“Yes, this is only the first stage, global and large-scale though, the document will still be FINALIZED. And we, the Consortium, will continue to fulfill our mission: we will support and form a community of like-minded people who will defend and advocate for the decisions set out in the document”, she said.
According to Taras Shevchenko, director of the Centre for Democracy and Rule of Law, all concerned citizens can read the text of the document now (the draft is available at the link). The final version of the Roadmap should be ready in September; this is when the final presentation will occur.
“When we started working on the project, we realized that it would be great to engage and bring together all stakeholders, all organizations to work together to develop a document. The document is intended not only for us but for the whole country; it can be taken by the Government and used for the National Strategy for Facilitating Civil Society Development”, stressed Taras Shevchenko. The work was based on the RPR Coalition experience, which promoted reforms through its own Roadmap.
Therefore, the Roadmap developers’ task was not only to identify problems but also to find solutions to them, said Maksym Latsyba, head of the UCIPR Civil Society Development Program. “And another goal is to bring civil society together to protect their rights and interests. Thanks to you, we did it. We have identified 91 problems faced by civil society,” he concluded.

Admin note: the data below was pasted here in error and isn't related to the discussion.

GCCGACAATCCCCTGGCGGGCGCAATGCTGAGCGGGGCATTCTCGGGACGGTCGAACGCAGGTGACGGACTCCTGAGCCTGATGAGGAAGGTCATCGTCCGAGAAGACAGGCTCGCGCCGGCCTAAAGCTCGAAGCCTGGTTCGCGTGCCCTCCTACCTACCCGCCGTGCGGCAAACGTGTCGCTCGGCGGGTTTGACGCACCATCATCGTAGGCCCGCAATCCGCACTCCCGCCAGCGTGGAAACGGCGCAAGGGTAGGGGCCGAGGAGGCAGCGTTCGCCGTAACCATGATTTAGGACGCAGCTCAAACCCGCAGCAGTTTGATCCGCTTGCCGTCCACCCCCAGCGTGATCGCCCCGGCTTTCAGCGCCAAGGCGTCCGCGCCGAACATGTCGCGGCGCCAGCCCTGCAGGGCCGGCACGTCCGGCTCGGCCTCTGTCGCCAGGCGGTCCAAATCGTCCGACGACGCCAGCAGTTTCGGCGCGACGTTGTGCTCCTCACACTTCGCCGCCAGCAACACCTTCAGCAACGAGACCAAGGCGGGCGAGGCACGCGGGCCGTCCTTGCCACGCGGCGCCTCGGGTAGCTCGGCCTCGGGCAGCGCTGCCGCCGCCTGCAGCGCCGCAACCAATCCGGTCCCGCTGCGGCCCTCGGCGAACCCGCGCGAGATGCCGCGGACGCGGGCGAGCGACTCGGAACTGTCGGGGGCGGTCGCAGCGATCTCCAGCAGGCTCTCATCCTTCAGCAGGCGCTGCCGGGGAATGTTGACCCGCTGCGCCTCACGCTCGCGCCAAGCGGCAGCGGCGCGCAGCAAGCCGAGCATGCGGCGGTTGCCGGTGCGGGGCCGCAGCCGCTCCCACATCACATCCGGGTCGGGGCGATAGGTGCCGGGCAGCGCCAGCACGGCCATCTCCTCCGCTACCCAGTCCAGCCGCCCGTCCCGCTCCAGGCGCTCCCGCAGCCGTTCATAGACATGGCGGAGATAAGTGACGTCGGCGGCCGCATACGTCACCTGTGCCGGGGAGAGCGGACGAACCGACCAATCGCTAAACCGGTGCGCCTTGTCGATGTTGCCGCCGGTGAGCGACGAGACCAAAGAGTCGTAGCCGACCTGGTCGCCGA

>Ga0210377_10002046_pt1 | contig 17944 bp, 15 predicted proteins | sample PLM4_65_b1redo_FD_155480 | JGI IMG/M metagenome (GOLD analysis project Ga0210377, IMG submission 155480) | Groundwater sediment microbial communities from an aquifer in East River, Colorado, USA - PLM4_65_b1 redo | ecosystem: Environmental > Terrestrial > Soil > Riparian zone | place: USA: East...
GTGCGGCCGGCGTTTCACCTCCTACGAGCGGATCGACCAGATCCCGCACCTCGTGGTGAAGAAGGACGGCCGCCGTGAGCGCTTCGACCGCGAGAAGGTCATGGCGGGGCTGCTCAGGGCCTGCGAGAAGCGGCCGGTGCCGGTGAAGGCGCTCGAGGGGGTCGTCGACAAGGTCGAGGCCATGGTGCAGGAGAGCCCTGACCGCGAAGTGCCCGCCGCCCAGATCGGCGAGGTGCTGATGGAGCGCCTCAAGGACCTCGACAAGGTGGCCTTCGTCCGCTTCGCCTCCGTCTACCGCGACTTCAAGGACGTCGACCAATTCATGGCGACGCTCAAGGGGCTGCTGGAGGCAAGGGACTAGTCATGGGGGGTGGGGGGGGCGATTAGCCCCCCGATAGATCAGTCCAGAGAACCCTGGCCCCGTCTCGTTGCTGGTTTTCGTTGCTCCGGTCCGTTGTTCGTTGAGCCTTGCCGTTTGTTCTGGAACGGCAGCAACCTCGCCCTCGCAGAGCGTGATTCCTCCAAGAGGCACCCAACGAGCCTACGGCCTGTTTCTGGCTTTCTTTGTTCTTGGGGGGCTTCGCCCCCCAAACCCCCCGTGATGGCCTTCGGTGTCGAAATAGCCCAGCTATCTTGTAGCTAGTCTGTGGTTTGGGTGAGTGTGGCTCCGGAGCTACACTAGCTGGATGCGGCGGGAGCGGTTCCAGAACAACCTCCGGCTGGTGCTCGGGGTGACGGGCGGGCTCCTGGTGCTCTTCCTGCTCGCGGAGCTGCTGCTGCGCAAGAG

The expert stressed that the Roadmap’s implementation is a joint work of both the government and civil society to continue in new formats. “As of today, we are starting to create the National Strategy for Facilitating Civil Society Development for civil servants. I am hoping for a working group at the Cabinet of Ministers, which we will all join. And we will turn our recommendations into a government document, with a clear plan: what the Government and local self-government should do to create a favorable legal environment for CSOs,” announced Maksym Latsyba.
Experts from civil society organizations, particularly from different regions of Ukraine, presented their work on each of the eight sections of the Roadmap. They cover key CSO topics: the legal status of organizations; taxation of public and charitable activities; state financial support of the sector; involvement of CSOs in social services and social entrepreneurship; development of volunteer activity; security of activists and CSOs; state policy to promote CSO development; public participation in the formation and implementation of government decisions.
You can watch the video of the draft Legal Reforms Roadmap presentation by the link.
This event is made possible by the generous support of the American people through the United States Agency for International Development (USAID) within the Ukraine Civil Society Sectoral Support Activity implemented by Initiative Center to Support Social Action “Ednannia” in partnership with the Ukrainian Center for Independent Political Research (UCIPR) and the Centre for Democracy and Rule of Law (CEDEM).